I just started following Alex O'Connor on Twitter and saw he recently posted this neat paradox. I had read about this paradox ages ago but didn't know what it was called. Apparently it's a version of the preface paradox. I'll let Alex explain it:

An interesting paradox: most (humble) people will accept that they are not 100% correct about everything. That is, of all my beliefs, at least some of them will be in fact incorrect.

So, we think that at least one of all the propositions we believe is true is, in fact, false. Therefore, we simultaneously believe (i) that all the propositions we think are true are in fact true, and (ii) that at least one of these propositions is false. This is a contradiction.

Unlike the Mutant Ninja Liar paradox I recently wrote about, this one is not brain-breakingly difficult, so I'll make this short. In case you want to think about it first, I'll put a picture here and put my answer below it.

So the supposed contradiction is in believing two conflicting things:

(i) that all the propositions we think are true are in fact true, and

(ii) that at least one of these propositions is false.

**Here's my Twitter-size answer.** It's a little subtle but we shouldn't, and don't actually believe exactly (i). (i) says that the *combined* statement "A and B and C and D and ..." is true, where A, B, C, D, ... are propositions we believe. But there's no rule of logic that dictates you should believe the combined statement! In other words, from the fact that you believe A, and you believe B, it doesn't follow that you should believe "A and B".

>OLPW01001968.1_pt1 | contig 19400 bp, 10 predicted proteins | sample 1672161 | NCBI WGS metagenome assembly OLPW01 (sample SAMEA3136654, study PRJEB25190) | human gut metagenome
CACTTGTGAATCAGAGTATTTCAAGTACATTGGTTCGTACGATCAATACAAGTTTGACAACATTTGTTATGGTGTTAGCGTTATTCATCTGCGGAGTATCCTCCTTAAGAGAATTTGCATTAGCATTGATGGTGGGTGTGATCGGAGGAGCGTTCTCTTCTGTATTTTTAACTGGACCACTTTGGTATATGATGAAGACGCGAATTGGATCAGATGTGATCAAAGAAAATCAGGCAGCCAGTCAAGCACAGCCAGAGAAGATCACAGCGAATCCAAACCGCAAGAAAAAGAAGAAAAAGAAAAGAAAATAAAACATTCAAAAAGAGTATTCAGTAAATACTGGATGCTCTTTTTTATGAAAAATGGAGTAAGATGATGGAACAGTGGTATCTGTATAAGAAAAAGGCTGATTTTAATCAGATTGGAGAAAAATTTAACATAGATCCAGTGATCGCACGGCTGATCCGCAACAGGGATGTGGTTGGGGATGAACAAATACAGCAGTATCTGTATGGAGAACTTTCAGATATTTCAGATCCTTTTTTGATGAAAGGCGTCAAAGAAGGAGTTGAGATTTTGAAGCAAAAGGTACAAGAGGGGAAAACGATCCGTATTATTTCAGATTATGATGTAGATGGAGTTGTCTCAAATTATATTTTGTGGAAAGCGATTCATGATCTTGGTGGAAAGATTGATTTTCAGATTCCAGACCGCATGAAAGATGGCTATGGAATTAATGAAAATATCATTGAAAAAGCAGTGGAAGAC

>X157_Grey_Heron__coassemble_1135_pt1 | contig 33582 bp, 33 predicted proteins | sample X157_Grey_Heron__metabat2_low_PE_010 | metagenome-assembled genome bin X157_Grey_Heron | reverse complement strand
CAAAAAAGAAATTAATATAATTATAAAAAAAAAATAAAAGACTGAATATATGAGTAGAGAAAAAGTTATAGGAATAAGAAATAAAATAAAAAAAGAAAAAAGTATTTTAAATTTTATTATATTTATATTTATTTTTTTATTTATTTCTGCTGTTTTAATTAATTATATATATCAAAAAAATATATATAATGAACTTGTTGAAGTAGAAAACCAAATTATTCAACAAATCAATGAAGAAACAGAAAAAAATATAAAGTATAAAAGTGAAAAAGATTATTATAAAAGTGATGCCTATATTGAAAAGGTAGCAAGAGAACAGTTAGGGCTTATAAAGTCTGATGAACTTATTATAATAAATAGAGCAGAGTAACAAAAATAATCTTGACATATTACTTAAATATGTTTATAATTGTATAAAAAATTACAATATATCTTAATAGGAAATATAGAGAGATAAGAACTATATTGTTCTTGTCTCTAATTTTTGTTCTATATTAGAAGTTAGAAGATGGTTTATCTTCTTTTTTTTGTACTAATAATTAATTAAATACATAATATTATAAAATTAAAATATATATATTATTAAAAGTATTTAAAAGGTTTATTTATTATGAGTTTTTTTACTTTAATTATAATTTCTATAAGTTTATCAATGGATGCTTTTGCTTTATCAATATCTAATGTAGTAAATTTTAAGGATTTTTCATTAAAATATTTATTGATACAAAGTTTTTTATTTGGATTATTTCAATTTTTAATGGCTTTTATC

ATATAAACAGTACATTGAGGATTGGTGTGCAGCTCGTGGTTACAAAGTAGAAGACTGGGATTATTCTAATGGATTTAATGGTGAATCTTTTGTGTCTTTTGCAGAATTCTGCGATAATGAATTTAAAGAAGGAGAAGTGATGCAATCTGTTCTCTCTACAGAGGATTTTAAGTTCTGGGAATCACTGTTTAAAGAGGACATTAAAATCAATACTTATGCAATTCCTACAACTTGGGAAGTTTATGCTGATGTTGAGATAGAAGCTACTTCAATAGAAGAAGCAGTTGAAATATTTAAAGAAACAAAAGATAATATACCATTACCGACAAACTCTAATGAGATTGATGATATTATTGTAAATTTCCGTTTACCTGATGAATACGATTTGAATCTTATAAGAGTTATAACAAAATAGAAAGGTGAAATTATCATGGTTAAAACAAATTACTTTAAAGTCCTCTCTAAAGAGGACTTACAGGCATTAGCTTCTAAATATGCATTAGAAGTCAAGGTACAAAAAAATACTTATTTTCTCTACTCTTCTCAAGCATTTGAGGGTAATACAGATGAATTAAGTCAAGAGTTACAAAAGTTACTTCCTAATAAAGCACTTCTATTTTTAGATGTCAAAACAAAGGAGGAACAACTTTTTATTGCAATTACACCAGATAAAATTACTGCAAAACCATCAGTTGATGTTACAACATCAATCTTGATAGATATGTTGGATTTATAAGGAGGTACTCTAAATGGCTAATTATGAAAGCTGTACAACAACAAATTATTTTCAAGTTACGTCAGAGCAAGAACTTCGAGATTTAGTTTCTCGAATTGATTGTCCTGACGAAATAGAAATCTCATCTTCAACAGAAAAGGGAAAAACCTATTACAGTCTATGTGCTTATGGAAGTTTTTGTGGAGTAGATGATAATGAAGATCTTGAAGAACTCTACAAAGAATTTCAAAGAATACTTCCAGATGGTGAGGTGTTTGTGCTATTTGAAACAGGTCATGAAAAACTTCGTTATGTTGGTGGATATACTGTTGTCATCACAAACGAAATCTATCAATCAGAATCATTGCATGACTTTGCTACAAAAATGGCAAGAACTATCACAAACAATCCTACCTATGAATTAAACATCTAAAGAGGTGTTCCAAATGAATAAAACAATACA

This becomes obvious if you think of "believing" as "being more than x% sure". For example, suppose you think there's only a 1% chance you are wrong about A and a 1% chance you are wrong about B. There are two ways "A and B" can fail, if A is wrong or if B is wrong. So the chance of that is not 1% but higher. If your threshold for believing something is being 99% sure then you shouldn't believe "A and B" even though you believe A and believe B.

**Summary.** You believe many propositions individually. But it doesn't follow that you should believe the single statement that all of them are true.

## 1 Comments - Go to bottom

Well put. In other words the mistake is in believing that it follows from x: “I believe A” and y: “I believe B” that “I believe A and B”. But this doesn’t actually follow. Instead, x&y is translated as “I believe A and I believe B”.

ReplyDeleteBecause “I believe A and B” is not analogous to “I believe A and I believe B”, it follows that there is no contradiction.

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